To be sustainable and ethical. The garment gauntlet has been thrown down and the fashion industry is faced with the most significant challenge it has ever seen. As big brands scramble to distance themselves from the fast fashion name stain, we ask ourselves; are they genuine or trying to cash in to sell even more?
A report from luxury secondhand online marketplace, Vestiaire Collective, revealed that ’77 per cent of shoppers around the world believe sustainability is important and 41 per cent believe brands should offer more sustainable options’.
So what are they all doing? H&M, Adidas, Zara and Cotton On all now have their own ranges of sustainable and ethical clothing options. Now Australia’s own The Iconic, has launched ‘Considered’, a range “made using at least one material or process that is better for humans, animals or the environment than conventional alternatives, or is from a brand that is making contributions to the community around us”.
Hmmm… At least ONE material?? That doesn’t sound like a giant leap forward. ‘Considered’ has launched with more than 6400 products, that’s quite a range to be sustainable and dare I say it… still a little like ‘fast fashion’. It raises the question, can ‘fast fashion’ be sustainable?
To their credit, The Iconic’s ‘Considered’ range is 6.5 per cent of The Iconic’s entire collection, with new items being added every day. The Iconic is planning to increase the percentage to 8 per cent by July and 10 per cent by early next year. So it appears as though this is a growth area for them to replace the current range.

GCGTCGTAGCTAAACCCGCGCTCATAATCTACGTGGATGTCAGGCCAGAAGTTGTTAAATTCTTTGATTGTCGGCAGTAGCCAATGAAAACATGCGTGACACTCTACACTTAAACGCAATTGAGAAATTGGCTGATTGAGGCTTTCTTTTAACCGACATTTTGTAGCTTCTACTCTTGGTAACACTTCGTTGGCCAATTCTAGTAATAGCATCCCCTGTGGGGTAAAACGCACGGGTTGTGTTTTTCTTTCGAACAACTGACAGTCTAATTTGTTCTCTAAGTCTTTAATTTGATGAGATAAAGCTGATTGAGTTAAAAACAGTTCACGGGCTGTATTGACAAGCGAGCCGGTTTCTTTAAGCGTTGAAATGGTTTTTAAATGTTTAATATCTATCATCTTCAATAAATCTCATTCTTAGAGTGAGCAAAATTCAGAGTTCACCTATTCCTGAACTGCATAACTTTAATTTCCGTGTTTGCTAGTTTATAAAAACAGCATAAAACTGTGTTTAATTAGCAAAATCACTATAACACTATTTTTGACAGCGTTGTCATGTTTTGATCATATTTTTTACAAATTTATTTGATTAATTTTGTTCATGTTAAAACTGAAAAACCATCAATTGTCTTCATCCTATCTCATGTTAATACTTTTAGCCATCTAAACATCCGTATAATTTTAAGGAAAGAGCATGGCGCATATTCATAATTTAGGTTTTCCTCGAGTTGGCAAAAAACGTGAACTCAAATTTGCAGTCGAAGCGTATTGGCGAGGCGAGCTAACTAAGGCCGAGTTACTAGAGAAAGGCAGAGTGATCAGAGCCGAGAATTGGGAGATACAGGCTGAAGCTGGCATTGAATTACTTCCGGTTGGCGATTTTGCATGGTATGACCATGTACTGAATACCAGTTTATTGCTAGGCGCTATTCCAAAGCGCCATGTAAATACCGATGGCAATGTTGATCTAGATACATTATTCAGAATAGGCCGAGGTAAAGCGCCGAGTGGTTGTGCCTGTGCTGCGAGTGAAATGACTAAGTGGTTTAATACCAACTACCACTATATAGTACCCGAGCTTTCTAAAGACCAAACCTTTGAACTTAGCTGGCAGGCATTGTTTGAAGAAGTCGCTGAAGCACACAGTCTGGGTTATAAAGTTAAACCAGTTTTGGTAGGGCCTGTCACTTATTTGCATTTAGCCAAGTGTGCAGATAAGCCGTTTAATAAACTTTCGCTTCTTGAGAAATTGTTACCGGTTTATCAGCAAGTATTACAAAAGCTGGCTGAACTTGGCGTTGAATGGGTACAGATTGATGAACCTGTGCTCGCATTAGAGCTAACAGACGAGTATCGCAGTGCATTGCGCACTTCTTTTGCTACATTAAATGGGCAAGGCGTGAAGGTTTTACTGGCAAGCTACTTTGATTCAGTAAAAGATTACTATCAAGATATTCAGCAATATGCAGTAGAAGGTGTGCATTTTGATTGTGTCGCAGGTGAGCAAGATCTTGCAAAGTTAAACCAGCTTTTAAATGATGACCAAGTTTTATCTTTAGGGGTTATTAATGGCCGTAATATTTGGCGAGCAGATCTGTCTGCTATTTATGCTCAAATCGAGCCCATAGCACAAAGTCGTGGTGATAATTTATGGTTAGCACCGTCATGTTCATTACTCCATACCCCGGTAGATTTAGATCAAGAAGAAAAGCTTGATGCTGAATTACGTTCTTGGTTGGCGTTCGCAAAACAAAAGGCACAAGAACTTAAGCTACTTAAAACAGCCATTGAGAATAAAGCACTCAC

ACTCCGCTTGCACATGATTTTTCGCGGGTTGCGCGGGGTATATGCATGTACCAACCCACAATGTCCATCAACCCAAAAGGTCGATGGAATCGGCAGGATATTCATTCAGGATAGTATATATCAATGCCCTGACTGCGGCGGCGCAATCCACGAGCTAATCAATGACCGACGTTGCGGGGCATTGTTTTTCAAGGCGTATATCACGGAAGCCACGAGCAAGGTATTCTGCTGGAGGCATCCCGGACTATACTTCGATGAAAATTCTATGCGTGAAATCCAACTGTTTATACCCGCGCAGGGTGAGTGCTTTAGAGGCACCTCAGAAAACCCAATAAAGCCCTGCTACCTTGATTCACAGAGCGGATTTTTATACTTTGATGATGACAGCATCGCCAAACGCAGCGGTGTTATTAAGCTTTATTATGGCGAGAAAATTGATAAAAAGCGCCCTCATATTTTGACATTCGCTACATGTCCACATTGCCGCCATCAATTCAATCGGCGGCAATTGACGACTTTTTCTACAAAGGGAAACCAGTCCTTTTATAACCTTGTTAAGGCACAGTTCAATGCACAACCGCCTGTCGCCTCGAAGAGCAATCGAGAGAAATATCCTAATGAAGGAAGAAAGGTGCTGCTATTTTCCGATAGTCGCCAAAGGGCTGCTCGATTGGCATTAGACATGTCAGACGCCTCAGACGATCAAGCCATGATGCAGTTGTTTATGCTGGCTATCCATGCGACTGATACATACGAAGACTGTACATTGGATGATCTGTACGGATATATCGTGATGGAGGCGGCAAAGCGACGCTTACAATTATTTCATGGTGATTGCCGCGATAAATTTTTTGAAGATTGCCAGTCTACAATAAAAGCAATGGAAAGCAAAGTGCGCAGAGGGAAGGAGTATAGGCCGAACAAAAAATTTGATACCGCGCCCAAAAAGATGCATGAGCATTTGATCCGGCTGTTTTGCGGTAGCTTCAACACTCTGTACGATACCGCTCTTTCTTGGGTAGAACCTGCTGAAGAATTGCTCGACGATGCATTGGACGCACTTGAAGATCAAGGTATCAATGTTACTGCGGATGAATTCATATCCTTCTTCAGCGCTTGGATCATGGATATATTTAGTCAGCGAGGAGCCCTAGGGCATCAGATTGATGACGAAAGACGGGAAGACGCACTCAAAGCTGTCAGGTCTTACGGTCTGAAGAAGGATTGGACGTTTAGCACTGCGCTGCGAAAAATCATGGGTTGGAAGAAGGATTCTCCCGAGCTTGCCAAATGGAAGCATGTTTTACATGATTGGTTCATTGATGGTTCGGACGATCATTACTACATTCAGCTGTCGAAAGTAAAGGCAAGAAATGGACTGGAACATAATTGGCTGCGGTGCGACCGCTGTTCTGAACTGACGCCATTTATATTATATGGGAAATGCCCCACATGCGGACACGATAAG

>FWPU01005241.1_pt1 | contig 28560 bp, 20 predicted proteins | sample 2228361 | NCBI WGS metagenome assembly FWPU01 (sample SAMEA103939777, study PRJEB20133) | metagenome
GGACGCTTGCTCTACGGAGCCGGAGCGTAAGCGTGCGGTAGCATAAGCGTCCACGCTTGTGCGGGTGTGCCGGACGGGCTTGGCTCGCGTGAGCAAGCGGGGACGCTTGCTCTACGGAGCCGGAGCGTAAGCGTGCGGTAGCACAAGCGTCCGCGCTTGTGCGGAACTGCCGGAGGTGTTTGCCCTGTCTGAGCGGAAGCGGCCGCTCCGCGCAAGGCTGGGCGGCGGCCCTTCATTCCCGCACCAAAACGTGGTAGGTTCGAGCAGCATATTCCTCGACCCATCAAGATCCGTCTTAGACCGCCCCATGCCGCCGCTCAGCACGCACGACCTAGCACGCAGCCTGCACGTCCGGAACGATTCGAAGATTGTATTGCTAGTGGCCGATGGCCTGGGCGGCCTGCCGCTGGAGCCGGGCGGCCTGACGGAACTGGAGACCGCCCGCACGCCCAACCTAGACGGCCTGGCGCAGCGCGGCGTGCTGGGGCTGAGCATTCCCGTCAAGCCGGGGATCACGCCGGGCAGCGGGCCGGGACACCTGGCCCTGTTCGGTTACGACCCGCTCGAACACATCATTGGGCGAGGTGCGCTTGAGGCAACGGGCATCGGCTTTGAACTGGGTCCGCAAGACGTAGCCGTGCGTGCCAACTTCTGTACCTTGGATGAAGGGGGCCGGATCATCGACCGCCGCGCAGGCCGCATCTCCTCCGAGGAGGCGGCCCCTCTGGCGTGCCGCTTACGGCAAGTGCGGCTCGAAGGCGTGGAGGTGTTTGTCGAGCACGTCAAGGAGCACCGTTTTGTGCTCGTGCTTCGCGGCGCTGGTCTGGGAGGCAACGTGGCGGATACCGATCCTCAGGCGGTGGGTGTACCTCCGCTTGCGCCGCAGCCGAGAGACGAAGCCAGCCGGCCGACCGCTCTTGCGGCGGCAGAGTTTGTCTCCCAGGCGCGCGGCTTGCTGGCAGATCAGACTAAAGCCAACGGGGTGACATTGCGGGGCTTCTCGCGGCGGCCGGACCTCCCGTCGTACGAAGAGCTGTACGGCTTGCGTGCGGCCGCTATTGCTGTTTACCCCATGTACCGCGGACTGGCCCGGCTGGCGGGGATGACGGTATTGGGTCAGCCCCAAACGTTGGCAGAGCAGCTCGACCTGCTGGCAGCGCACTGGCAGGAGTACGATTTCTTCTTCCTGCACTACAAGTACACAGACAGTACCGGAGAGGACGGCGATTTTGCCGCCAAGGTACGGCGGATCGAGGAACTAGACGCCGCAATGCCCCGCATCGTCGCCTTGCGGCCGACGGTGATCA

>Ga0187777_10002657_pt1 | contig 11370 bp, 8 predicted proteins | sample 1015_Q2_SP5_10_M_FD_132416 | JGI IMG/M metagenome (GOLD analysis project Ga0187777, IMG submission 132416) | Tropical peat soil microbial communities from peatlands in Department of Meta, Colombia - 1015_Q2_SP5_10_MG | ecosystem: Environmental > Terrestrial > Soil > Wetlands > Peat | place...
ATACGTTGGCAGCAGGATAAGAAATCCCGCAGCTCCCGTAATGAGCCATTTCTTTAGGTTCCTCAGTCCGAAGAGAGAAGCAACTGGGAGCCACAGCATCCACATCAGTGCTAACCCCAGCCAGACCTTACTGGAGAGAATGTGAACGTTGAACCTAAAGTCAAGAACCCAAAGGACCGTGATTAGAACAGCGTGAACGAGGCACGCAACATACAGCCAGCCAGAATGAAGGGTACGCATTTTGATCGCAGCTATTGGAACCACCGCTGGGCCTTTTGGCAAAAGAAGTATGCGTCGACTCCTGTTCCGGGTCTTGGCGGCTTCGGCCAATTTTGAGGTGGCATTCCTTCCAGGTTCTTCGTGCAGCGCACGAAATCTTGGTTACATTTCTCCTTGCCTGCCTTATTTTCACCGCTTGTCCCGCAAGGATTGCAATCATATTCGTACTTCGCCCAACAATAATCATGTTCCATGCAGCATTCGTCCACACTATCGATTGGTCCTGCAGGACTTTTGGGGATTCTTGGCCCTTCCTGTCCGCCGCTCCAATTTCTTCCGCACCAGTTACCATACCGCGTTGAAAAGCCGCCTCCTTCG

“We developed Considered because we felt there was a need to provide our customers with clearer information at the point of sale and a gap in enabling customers to shop consciously with ease,” said Jaana Quaintance-James, head of sustainability and ethical sourcing at The Iconic (The Iconic).
I recently read Clare Press’s book ‘Rise and Resist’ (highly recommend the read) which talks about resisting against the structures that perpetuate a social issue close to your heart. This quote from Jaana Quaintance-James has me a little suspicious. Is sustainability really a cause they feel passionately about or just good business to increase your potential audience of shoppers with a market share grab?
‘Green Washing’ is a term used to describe business practices that put up a façade of token gestures that try to distance themselves from the ‘fast fashion’ name stain. A good example is K-Mart’s fair trade claim – “We aim to provide great products at the lowest prices for our customers while respecting human rights”. How can you pay every single person in your supply chain a living wage AND consider your environmental impact when your t-shirts cost $4.50? Sorry, IMPOSSIBLE!!
At Rolling Grenades Down Catwalks, we applaud any change towards sustainability but we still need to have a healthy level of skepticism to keep big fashion retailers accountable.
If The Iconic is genuine then we applaud and support their efforts. However it seems a bit hypocritical to shout about sustainability and ethics when you are still one of Australia’s biggest contributors to fast fashion and still sell many of the brands that are at the core of the problem. If it was truly important wouldn’t ‘fast fashion’ brands and practices be eliminated as a first step? And are The Iconic’s customers really supporting sustainability by purchasing the Considered range, or, are we just buffing up the coffers to support ‘fast fashion’ through the back door?
Words and thoughts by Rolling Grenades Creative Director, Hannah Sartori.